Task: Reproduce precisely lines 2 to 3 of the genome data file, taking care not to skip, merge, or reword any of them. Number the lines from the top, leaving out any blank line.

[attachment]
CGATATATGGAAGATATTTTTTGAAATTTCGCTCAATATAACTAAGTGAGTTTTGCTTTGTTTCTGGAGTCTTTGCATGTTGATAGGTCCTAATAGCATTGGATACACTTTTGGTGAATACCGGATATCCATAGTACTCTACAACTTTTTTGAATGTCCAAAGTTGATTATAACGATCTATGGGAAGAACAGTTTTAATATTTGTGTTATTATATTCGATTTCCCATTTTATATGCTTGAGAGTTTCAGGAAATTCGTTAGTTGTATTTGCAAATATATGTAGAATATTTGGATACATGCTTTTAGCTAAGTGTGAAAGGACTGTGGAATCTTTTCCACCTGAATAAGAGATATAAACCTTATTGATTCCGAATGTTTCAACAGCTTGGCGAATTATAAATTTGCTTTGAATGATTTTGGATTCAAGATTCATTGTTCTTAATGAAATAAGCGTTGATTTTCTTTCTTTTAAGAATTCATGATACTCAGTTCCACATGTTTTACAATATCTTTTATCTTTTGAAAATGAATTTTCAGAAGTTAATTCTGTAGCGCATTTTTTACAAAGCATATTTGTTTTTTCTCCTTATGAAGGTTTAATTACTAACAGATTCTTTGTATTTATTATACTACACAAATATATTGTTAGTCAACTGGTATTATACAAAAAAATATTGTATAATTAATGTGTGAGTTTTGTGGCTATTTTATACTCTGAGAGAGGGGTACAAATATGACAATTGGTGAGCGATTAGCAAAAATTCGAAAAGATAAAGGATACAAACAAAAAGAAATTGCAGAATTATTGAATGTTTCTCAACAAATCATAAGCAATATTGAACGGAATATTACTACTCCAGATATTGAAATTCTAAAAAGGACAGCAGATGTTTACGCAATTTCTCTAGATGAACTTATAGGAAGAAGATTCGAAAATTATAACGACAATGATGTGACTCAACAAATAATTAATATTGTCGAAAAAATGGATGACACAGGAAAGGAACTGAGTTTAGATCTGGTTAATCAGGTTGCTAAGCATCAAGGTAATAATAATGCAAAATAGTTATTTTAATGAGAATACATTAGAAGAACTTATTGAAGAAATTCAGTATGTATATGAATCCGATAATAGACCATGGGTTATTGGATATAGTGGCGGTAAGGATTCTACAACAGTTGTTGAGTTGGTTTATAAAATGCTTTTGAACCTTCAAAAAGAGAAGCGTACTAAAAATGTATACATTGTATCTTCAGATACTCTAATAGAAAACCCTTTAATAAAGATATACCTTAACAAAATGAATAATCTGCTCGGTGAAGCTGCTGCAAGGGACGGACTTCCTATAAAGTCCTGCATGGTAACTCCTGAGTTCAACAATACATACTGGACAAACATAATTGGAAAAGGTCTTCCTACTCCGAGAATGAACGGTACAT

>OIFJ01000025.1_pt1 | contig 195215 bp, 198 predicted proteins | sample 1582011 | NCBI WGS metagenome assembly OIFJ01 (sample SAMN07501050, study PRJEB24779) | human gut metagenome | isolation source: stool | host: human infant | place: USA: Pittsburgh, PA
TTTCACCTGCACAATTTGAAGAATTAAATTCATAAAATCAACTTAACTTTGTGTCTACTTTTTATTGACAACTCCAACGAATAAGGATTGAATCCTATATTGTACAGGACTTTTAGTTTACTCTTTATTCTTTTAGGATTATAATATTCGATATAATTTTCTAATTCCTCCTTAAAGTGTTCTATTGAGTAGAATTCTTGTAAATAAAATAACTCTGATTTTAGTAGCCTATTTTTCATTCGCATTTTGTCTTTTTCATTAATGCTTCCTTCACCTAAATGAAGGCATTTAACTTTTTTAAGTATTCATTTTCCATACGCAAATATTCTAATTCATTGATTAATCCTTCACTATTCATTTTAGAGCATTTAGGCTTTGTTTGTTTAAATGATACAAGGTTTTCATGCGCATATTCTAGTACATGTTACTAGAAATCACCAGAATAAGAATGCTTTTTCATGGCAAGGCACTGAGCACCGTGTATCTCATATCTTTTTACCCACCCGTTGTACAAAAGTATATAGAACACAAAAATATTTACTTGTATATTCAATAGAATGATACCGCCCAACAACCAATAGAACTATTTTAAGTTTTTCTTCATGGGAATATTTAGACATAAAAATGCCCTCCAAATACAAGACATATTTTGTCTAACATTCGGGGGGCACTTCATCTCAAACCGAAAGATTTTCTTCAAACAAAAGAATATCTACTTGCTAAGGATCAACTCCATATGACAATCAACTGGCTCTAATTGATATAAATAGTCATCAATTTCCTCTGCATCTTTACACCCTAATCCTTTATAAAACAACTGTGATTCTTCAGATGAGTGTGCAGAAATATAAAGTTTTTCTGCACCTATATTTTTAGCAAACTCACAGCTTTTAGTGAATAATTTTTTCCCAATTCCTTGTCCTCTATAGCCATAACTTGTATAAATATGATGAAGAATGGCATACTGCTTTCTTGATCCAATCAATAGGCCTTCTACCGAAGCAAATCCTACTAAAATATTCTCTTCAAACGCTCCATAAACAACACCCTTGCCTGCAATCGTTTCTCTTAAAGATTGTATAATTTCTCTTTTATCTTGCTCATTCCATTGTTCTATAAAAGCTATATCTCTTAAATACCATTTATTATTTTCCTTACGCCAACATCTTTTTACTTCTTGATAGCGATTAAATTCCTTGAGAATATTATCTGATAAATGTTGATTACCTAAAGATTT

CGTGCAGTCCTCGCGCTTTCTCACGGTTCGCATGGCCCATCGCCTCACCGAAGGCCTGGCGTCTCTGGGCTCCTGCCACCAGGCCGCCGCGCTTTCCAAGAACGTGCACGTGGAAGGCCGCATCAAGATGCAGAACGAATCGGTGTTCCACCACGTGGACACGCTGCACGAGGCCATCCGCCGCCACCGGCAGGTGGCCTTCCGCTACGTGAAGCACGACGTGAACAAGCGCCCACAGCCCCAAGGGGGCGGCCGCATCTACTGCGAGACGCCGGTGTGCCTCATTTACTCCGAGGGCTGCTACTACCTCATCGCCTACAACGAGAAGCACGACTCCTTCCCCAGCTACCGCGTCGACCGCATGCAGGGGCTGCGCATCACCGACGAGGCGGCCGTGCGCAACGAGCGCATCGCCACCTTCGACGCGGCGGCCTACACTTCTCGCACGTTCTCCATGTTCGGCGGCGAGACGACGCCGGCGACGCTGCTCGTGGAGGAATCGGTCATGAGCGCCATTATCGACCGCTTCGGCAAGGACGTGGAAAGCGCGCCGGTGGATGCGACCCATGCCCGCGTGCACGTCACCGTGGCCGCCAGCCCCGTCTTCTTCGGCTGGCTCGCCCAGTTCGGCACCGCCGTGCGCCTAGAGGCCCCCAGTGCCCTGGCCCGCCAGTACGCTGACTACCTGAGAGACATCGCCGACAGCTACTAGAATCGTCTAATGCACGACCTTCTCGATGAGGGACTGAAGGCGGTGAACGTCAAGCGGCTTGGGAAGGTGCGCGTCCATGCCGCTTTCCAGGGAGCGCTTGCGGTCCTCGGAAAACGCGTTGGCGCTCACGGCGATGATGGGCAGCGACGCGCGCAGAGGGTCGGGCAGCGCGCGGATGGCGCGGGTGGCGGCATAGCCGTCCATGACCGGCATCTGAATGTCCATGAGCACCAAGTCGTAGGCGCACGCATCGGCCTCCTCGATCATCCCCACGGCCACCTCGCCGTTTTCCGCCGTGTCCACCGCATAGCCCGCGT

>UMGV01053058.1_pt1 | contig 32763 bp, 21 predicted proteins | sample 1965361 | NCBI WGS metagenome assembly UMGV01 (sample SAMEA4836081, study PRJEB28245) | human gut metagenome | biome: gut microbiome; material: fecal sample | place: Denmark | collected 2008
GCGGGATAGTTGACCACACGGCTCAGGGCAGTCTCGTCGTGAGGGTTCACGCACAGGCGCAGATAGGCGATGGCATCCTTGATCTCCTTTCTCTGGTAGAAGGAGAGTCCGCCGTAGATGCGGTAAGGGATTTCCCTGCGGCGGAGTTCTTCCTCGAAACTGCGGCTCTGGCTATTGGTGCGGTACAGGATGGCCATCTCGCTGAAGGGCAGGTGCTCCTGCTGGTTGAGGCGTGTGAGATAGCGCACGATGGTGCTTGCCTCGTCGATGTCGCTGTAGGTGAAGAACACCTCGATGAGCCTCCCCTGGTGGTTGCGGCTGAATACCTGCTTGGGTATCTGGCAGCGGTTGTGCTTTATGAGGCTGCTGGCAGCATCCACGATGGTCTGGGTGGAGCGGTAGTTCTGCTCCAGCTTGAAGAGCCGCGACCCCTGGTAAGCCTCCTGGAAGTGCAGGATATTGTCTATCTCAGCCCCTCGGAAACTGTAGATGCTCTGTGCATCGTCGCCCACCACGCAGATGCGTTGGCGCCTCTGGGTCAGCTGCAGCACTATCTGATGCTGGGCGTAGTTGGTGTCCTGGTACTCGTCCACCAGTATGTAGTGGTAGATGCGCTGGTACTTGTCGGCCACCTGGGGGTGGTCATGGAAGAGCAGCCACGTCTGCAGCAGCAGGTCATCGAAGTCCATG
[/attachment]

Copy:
>OIFJ01000025.1_pt1 | contig 195215 bp, 198 predicted proteins | sample 1582011 | NCBI WGS metagenome assembly OIFJ01 (sample SAMN07501050, study PRJEB24779) | human gut metagenome | isolation source: stool | host: human infant | place: USA: Pittsburgh, PA
TTTCACCTGCACAATTTGAAGAATTAAATTCATAAAATCAACTTAACTTTGTGTCTACTTTTTATTGACAACTCCAACGAATAAGGATTGAATCCTATATTGTACAGGACTTTTAGTTTACTCTTTATTCTTTTAGGATTATAATATTCGATATAATTTTCTAATTCCTCCTTAAAGTGTTCTATTGAGTAGAATTCTTGTAAATAAAATAACTCTGATTTTAGTAGCCTATTTTTCATTCGCATTTTGTCTTTTTCATTAATGCTTCCTTCACCTAAATGAAGGCATTTAACTTTTTTAAGTATTCATTTTCCATACGCAAATATTCTAATTCATTGATTAATCCTTCACTATTCATTTTAGAGCATTTAGGCTTTGTTTGTTTAAATGATACAAGGTTTTCATGCGCATATTCTAGTACATGTTACTAGAAATCACCAGAATAAGAATGCTTTTTCATGGCAAGGCACTGAGCACCGTGTATCTCATATCTTTTTACCCACCCGTTGTACAAAAGTATATAGAACACAAAAATATTTACTTGTATATTCAATAGAATGATACCGCCCAACAACCAATAGAACTATTTTAAGTTTTTCTTCATGGGAATATTTAGACATAAAAATGCCCTCCAAATACAAGACATATTTTGTCTAACATTCGGGGGGCACTTCATCTCAAACCGAAAGATTTTCTTCAAACAAAAGAATATCTACTTGCTAAGGATCAACTCCATATGACAATCAACTGGCTCTAATTGATATAAATAGTCATCAATTTCCTCTGCATCTTTACACCCTAATCCTTTATAAAACAACTGTGATTCTTCAGATGAGTGTGCAGAAATATAAAGTTTTTCTGCACCTATATTTTTAGCAAACTCACAGCTTTTAGTGAATAATTTTTTCCCAATTCCTTGTCCTCTATAGCCATAACTTGTATAAATATGATGAAGAATGGCATACTGCTTTCTTGATCCAATCAATAGGCCTTCTACCGAAGCAAATCCTACTAAAATATTCTCTTCAAACGCTCCATAAACAACACCCTTGCCTGCAATCGTTTCTCTTAAAGATTGTATAATTTCTCTTTTATCTTGCTCATTCCATTGTTCTATAAAAGCTATATCTCTTAAATACCATTTATTATTTTCCTTACGCCAACATCTTTTTACTTCTTGATAGCGATTAAATTCCTTGAGAATATTATCTGATAAATGTTGATTACCTAAAGATTT